Numsa wants public protector to investigate RAF

Cape Town - Metalworker union Numsa said in a statement it intends to ask the public protector to investigate whether the Road Accident Fund (RAF) is guilty of violating the Protection of Personal Information Act, for its alleged failure to protect the privacy and confidentiality of South African citizens.

In a statement issued on March 18, Numsa general secretary Irvin Jim reacted to an earlier statement issued by the RAF, in which the organisation called the union’s comments that the fund is in disarray “ludicrous”. 

Phumelela Dhlomo, the RAF’s chief marketing officer, said in a letter to Fin24 that if the fund is “in shambles”, as Numsa suggests, its claim processing – its fundamental business – would not have improved over the years. 

‘RAF is in turmoil’ - Numsa

On Friday, Numsa workers took to the streets to air their grievances about the RAF and handed over a memorandum of demands to the Department of Transport. Numsa claimed at least 1 500 of workers at RAF branches countrywide were on strike, as the fund is “in turmoil”. 

Numsa also accused the RAF of blocking the union’s attempt to fight for a living wage, saying the lowest paid workers are forced to survive on R5 000 after deductions, while executives such as RAF CEO Eugene Watson earn over R5m per year. 

In a lengthy response on Thursday, the RAF said about 800 of the 2 600 RAF workers are members of Numsa. The workers who went on strike on Friday represented a “smaller subset” of these employees, according the RAF. 

“Their demands are rooted in their insistence that the RAF adopt unverified, nebulous proposed salary scales, which the fund cannot accede to. The RAF cannot agree to arbitrarily determined salary scales or demands.” 

READ: RAF 'in shambles', say striking Numsa workers 

The RAF furthermore said it has a “progressive remuneration and reward policy and framework” that supports and rewards a performance-orientated culture. 

“We have updated salary scales with set the limits based on a representative market sample.” 

According to the RAF, Numsa has “yet to enter into formal bargaining with the fund and “picketed for the adoption of salary scales they determined arbitrarily – essentially demanding a raise, over and above all other benefits employees of the fund enjoy and before conclusion of salary increases for 2017”.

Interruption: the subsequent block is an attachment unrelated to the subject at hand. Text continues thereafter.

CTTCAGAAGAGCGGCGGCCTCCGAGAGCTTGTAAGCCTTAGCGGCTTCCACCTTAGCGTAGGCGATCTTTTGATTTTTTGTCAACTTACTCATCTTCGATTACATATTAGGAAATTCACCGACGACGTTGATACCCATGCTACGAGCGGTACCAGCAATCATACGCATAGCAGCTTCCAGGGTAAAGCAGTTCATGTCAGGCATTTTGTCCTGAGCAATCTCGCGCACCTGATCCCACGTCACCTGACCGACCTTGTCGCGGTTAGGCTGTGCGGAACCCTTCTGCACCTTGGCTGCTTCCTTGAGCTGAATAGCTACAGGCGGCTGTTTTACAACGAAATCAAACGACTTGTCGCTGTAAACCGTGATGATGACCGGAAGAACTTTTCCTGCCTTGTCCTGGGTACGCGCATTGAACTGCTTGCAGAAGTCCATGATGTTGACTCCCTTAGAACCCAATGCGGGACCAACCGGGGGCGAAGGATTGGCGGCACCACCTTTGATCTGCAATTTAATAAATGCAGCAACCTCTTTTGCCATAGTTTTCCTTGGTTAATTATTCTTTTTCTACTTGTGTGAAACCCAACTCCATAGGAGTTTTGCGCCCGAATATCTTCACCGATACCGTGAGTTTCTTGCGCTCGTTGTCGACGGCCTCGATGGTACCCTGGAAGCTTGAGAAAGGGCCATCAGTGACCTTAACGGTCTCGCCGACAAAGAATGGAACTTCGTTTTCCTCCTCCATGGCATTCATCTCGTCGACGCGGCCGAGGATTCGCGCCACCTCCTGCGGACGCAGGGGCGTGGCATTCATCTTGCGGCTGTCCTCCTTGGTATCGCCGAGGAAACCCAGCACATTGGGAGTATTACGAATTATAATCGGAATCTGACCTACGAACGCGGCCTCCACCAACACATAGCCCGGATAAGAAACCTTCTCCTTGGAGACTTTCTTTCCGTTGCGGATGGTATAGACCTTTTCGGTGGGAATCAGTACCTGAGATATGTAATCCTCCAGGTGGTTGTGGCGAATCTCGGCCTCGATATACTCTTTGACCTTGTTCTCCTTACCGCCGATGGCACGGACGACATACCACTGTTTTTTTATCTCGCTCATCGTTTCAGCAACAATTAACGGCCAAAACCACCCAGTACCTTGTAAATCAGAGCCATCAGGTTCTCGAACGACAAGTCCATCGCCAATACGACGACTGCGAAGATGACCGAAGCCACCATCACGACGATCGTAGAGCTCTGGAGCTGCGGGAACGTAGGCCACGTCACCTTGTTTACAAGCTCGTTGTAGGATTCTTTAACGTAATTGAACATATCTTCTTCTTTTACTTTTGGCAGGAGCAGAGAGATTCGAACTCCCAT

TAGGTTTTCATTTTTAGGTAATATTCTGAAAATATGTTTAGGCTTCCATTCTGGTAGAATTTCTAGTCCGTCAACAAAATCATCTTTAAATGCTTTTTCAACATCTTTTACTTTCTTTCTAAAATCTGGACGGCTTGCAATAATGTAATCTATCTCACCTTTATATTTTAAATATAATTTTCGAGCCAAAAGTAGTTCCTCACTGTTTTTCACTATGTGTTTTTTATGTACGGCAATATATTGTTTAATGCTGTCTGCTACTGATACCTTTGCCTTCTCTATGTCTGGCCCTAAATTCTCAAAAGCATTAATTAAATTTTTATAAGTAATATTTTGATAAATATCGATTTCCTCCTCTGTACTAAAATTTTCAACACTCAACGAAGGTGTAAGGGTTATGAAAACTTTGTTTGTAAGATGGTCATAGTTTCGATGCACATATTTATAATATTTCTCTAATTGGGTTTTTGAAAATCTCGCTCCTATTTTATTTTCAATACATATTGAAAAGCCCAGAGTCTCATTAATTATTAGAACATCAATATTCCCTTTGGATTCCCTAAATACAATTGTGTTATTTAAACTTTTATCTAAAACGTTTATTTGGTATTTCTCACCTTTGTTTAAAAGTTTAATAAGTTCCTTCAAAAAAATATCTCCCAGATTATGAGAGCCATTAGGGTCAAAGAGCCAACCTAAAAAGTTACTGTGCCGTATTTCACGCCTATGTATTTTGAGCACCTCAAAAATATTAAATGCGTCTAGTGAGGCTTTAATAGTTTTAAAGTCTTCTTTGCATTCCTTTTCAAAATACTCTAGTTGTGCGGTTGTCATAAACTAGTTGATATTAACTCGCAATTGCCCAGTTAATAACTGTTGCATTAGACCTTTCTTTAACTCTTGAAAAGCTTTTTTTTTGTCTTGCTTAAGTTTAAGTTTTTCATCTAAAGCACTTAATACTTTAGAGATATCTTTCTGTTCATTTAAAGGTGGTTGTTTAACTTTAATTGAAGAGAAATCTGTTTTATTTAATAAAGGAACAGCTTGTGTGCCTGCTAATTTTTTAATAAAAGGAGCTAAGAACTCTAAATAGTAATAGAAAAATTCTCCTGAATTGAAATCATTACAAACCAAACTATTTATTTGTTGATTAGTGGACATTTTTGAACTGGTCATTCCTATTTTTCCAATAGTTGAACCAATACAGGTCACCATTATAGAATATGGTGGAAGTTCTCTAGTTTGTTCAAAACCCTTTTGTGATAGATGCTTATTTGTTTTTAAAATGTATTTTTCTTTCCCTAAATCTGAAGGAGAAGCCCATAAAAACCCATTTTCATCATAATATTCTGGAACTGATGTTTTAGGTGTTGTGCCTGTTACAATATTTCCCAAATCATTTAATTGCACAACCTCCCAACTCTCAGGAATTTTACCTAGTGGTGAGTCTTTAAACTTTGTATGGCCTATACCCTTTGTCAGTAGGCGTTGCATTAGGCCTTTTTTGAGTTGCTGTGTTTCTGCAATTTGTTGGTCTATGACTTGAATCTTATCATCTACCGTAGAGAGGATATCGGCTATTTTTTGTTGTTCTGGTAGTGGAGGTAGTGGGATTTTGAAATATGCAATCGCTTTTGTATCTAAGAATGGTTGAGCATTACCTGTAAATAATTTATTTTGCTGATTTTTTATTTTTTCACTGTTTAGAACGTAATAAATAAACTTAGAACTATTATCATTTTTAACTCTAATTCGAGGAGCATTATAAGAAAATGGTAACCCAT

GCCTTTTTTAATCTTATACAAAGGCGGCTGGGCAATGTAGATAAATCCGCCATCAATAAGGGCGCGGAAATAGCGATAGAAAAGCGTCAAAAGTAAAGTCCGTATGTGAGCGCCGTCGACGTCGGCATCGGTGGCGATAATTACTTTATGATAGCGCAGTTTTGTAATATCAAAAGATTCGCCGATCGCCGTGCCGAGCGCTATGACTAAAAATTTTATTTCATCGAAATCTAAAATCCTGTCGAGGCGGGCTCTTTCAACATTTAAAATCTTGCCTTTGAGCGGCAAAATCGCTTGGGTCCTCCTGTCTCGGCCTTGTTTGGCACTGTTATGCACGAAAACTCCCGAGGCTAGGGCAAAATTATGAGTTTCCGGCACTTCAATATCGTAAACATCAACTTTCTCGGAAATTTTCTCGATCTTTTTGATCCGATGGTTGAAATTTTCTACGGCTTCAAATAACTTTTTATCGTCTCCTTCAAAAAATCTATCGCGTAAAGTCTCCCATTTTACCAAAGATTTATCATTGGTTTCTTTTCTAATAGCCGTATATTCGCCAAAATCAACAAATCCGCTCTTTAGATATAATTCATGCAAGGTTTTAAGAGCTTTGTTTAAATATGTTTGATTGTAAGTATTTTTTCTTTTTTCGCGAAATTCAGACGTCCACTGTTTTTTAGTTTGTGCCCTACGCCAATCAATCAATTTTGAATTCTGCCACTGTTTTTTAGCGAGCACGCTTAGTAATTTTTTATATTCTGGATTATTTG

It called Numsa’s reasons for going on strike “unreasonable and without merit”. 

‘Citizens’ privacy at risk’

In its statement issued on Saturday, responding to the RAF’s earlier utterances, Numsa alleges that computers are attached and removed by sheriffs of the court at the headquarters of the RAF (such as the RAF’s bank account in February and the removal and sale of RAF assets). 

This puts the privacy and confidentiality of “millions of citizens at risk”, Numsa said.  

In previous reports, Watson conceded the attachment of the RAF’s bank account and assets was as a result of a number of legal firms whose actions had disrupted the RAF’s cash management plan and payment of victims of motor vehicle accidents. 

READ: Minister apologises for delay in road accident payments 

Numsa’s Jim said the RAF has a legal duty to act responsibly and protect the claimants’ personal medical history. 

The union further said the RAF has a nerve to describe its demands for a living wage as being “unreasonable”. It further alleged that the RAF “arbitrarily suspended the bargaining council without consulting workers”. 

Numsa’s demands ‘premature’

Responding to Numsa’s latest allegations, the RAF’s Watson repeated its previous statement, including that the fund “is and has been insolvent for three decades” and has faced serious cash constraints for three years.

READ: Numsa's RAF claims 'ludicrous', demands 'unreasonable' 

“All RAF services are in place and operate continuously,” he pointed out in an emailed response to Fin24's questions.

He also reiterated that Numsa wants the adoption of arbitrarily determined salary scales and is demanding a raise before the conclusion of salary increases for the year. 

“The RAF cannot agree to arbitrarily determined salary scales or demands,” Watson said.

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